Studying Chinese in Nature's Hot Tub
There may not be snow in Guilin, but winter is still winter and with the changing seasons come new opportunities to experience Chinese culture. Last weekend, CLI students partook in what some locals deem a winter tradition by traveling into the mountains for a soak in the hot springs.
The hot springs, or nature’s “hot tub”, provided students the opportunity to relax in the mountain’s natural beauty without feeling the effects of its cool, stinging wind. Besides being surrounded by scenery fit for a postcard, the sulfur springs are also believed to have many health benefits. The sulfur springs are used to treat ailments ranging from arthritis to skin irritations to high blood pressure.
After a relaxing day, students sat down for a traditional Yao minority dinner. Students enjoyed homemade rice wine, local produce, and the traditional Spring Festival meat, làròu. Yao minority women are known for their colorful handmade clothes, silver jewelry, and long hair. Their hair often reaches lengths of over one meter.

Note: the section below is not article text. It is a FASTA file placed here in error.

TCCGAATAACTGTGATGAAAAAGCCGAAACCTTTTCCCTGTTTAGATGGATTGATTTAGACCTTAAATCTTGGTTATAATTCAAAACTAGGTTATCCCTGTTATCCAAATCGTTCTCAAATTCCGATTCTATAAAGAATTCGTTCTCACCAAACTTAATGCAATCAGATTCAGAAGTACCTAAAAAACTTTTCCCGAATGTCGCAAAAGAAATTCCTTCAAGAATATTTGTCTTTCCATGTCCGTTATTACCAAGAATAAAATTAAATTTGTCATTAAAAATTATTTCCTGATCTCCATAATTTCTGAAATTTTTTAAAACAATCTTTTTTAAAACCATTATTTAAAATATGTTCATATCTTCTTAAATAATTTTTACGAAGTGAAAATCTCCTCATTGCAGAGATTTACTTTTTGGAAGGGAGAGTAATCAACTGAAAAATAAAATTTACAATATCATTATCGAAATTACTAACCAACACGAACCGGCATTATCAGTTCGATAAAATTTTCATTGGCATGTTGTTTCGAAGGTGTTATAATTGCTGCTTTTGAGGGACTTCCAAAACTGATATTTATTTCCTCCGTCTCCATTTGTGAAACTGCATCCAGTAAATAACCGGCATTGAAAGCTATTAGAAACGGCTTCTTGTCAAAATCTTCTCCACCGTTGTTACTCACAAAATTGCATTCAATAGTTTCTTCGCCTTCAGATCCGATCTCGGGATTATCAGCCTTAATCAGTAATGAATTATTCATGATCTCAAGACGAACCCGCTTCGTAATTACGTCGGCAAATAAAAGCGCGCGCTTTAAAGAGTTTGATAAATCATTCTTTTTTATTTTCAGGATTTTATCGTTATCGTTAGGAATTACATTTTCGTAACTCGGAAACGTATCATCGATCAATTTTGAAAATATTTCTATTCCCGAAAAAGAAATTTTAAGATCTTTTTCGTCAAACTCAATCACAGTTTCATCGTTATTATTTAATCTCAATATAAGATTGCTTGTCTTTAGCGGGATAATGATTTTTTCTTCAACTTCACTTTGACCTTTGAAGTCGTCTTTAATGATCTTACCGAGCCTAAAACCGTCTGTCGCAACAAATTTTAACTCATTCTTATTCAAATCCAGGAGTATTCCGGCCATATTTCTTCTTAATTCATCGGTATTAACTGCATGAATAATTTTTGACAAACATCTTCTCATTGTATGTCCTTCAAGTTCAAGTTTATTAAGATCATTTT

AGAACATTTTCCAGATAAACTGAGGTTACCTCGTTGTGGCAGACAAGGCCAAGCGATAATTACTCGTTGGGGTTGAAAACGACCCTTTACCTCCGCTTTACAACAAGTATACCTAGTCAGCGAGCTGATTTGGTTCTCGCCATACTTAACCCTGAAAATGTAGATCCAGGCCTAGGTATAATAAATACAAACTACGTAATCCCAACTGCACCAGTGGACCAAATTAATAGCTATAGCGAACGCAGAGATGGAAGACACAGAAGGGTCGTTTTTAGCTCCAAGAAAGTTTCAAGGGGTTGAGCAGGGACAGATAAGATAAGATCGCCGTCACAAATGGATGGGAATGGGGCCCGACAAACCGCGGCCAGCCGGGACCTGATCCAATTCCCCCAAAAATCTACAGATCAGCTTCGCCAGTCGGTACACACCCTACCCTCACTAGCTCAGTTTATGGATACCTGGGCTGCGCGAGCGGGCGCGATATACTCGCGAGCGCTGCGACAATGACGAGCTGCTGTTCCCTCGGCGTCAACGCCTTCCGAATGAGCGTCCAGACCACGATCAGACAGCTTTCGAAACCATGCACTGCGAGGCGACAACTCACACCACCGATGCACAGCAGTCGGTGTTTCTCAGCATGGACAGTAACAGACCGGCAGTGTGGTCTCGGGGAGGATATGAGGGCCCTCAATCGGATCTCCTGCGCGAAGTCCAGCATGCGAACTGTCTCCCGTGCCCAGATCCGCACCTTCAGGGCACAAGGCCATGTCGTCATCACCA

The next morning, as the sun climbed over the mountains and steam billowed off the water, students return to the hot springs for an early morning soak before hiking to a nearby village for lunch. The consensus amongst students was that everyone should have the opportunity to start their day in this tranquil manner. Once in the water it was tough to leave, but a flowing waterfall and lunch were waiting in a nearby village.
To get to the nearby village and waterfall students trekked alongside a meandering river. The water rushing over rocks and quacks of webbed foot inhabitants provided the optimal hiking soundtrack.
At the village students had the opportunity to practice speaking Chinese by ordering lunch. After lunch was ordered, students relaxed near the local waterfall while waiting for the food to be prepared. A hot pot lunch was eaten outside in the shadow of the mountains. Food was plentiful as each student did their best to finish the heaps of food that were placed before them.
After lunch, it was time to hike back to the van that would return us home to Guilin. It was tough to say goodbye to the comforts of the hot springs, but with Monday fast approaching and homework still needing to be done it was time to go. It’s a safe bet to assume many wished CLI had its own nature’s “hot tub” to relax in.
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